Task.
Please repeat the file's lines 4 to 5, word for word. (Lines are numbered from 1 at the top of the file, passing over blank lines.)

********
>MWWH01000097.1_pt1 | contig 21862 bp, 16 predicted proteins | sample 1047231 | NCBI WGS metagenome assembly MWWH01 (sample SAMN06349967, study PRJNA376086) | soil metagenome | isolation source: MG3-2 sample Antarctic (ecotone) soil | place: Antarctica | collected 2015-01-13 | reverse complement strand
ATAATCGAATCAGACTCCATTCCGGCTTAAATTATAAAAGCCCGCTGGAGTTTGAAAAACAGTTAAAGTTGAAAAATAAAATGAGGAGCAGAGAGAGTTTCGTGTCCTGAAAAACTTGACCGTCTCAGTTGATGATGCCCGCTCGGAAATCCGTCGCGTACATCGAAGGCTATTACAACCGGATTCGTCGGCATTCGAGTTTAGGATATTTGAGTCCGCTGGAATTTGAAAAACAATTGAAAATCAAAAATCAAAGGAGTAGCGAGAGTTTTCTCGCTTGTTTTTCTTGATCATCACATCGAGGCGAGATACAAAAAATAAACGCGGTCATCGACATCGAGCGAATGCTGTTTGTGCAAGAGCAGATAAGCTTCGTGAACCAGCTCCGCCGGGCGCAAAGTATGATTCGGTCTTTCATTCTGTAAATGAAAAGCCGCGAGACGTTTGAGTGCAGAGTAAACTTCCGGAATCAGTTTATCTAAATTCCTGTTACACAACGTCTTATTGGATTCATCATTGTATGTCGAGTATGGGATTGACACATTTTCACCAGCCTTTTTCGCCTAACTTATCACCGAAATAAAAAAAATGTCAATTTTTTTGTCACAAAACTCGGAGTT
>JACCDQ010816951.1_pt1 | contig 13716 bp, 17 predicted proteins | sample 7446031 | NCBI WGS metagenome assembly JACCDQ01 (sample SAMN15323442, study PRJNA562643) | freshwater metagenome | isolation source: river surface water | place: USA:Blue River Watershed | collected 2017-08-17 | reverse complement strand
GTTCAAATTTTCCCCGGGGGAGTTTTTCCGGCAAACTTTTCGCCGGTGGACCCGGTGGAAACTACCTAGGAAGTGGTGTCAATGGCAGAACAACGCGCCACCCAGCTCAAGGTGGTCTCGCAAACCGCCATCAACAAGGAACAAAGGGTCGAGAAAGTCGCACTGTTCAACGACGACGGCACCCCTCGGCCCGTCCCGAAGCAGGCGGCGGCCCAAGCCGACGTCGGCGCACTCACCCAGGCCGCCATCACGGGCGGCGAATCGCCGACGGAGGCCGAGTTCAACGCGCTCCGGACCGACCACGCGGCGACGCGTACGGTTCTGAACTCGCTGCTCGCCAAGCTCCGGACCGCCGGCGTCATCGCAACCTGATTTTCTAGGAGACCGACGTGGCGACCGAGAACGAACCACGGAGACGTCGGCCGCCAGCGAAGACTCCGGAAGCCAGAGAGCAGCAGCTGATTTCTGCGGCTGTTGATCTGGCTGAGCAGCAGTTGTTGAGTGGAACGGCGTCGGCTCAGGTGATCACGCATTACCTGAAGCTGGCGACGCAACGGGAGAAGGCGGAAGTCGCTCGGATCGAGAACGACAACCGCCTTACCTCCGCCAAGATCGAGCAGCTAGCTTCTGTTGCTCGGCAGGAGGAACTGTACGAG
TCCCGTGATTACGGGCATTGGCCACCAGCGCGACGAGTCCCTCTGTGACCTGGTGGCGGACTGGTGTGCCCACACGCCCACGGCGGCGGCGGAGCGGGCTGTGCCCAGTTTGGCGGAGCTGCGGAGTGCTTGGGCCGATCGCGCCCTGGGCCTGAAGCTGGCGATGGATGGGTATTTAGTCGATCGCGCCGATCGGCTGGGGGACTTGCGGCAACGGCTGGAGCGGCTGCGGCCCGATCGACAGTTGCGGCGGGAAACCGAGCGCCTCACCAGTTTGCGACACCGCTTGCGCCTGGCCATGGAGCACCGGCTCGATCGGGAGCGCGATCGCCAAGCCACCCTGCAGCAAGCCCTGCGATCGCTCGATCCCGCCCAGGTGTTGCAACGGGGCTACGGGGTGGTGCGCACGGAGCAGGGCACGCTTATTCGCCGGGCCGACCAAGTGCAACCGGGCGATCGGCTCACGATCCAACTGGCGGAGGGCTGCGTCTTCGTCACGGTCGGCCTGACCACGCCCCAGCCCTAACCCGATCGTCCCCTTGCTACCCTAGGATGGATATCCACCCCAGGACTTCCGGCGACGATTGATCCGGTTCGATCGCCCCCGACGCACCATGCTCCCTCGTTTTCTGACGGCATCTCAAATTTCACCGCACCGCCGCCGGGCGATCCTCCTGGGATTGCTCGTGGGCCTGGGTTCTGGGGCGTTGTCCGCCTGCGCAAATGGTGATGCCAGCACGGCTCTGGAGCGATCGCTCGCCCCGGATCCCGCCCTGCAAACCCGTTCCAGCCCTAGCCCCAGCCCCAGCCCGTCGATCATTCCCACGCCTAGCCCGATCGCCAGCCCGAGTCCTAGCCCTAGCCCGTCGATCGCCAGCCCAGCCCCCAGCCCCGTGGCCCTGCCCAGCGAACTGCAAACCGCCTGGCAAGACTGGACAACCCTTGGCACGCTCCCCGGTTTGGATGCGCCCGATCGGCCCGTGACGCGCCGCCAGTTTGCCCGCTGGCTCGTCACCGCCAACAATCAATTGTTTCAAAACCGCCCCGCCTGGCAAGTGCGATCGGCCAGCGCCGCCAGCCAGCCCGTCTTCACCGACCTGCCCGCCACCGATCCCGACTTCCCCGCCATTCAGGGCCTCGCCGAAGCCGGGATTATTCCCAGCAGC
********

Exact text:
GTTCAAATTTTCCCCGGGGGAGTTTTTCCGGCAAACTTTTCGCCGGTGGACCCGGTGGAAACTACCTAGGAAGTGGTGTCAATGGCAGAACAACGCGCCACCCAGCTCAAGGTGGTCTCGCAAACCGCCATCAACAAGGAACAAAGGGTCGAGAAAGTCGCACTGTTCAACGACGACGGCACCCCTCGGCCCGTCCCGAAGCAGGCGGCGGCCCAAGCCGACGTCGGCGCACTCACCCAGGCCGCCATCACGGGCGGCGAATCGCCGACGGAGGCCGAGTTCAACGCGCTCCGGACCGACCACGCGGCGACGCGTACGGTTCTGAACTCGCTGCTCGCCAAGCTCCGGACCGCCGGCGTCATCGCAACCTGATTTTCTAGGAGACCGACGTGGCGACCGAGAACGAACCACGGAGACGTCGGCCGCCAGCGAAGACTCCGGAAGCCAGAGAGCAGCAGCTGATTTCTGCGGCTGTTGATCTGGCTGAGCAGCAGTTGTTGAGTGGAACGGCGTCGGCTCAGGTGATCACGCATTACCTGAAGCTGGCGACGCAACGGGAGAAGGCGGAAGTCGCTCGGATCGAGAACGACAACCGCCTTACCTCCGCCAAGATCGAGCAGCTAGCTTCTGTTGCTCGGCAGGAGGAACTGTACGAG
TCCCGTGATTACGGGCATTGGCCACCAGCGCGACGAGTCCCTCTGTGACCTGGTGGCGGACTGGTGTGCCCACACGCCCACGGCGGCGGCGGAGCGGGCTGTGCCCAGTTTGGCGGAGCTGCGGAGTGCTTGGGCCGATCGCGCCCTGGGCCTGAAGCTGGCGATGGATGGGTATTTAGTCGATCGCGCCGATCGGCTGGGGGACTTGCGGCAACGGCTGGAGCGGCTGCGGCCCGATCGACAGTTGCGGCGGGAAACCGAGCGCCTCACCAGTTTGCGACACCGCTTGCGCCTGGCCATGGAGCACCGGCTCGATCGGGAGCGCGATCGCCAAGCCACCCTGCAGCAAGCCCTGCGATCGCTCGATCCCGCCCAGGTGTTGCAACGGGGCTACGGGGTGGTGCGCACGGAGCAGGGCACGCTTATTCGCCGGGCCGACCAAGTGCAACCGGGCGATCGGCTCACGATCCAACTGGCGGAGGGCTGCGTCTTCGTCACGGTCGGCCTGACCACGCCCCAGCCCTAACCCGATCGTCCCCTTGCTACCCTAGGATGGATATCCACCCCAGGACTTCCGGCGACGATTGATCCGGTTCGATCGCCCCCGACGCACCATGCTCCCTCGTTTTCTGACGGCATCTCAAATTTCACCGCACCGCCGCCGGGCGATCCTCCTGGGATTGCTCGTGGGCCTGGGTTCTGGGGCGTTGTCCGCCTGCGCAAATGGTGATGCCAGCACGGCTCTGGAGCGATCGCTCGCCCCGGATCCCGCCCTGCAAACCCGTTCCAGCCCTAGCCCCAGCCCCAGCCCGTCGATCATTCCCACGCCTAGCCCGATCGCCAGCCCGAGTCCTAGCCCTAGCCCGTCGATCGCCAGCCCAGCCCCCAGCCCCGTGGCCCTGCCCAGCGAACTGCAAACCGCCTGGCAAGACTGGACAACCCTTGGCACGCTCCCCGGTTTGGATGCGCCCGATCGGCCCGTGACGCGCCGCCAGTTTGCCCGCTGGCTCGTCACCGCCAACAATCAATTGTTTCAAAACCGCCCCGCCTGGCAAGTGCGATCGGCCAGCGCCGCCAGCCAGCCCGTCTTCACCGACCTGCCCGCCACCGATCCCGACTTCCCCGCCATTCAGGGCCTCGCCGAAGCCGGGATTATTCCCAGCAGC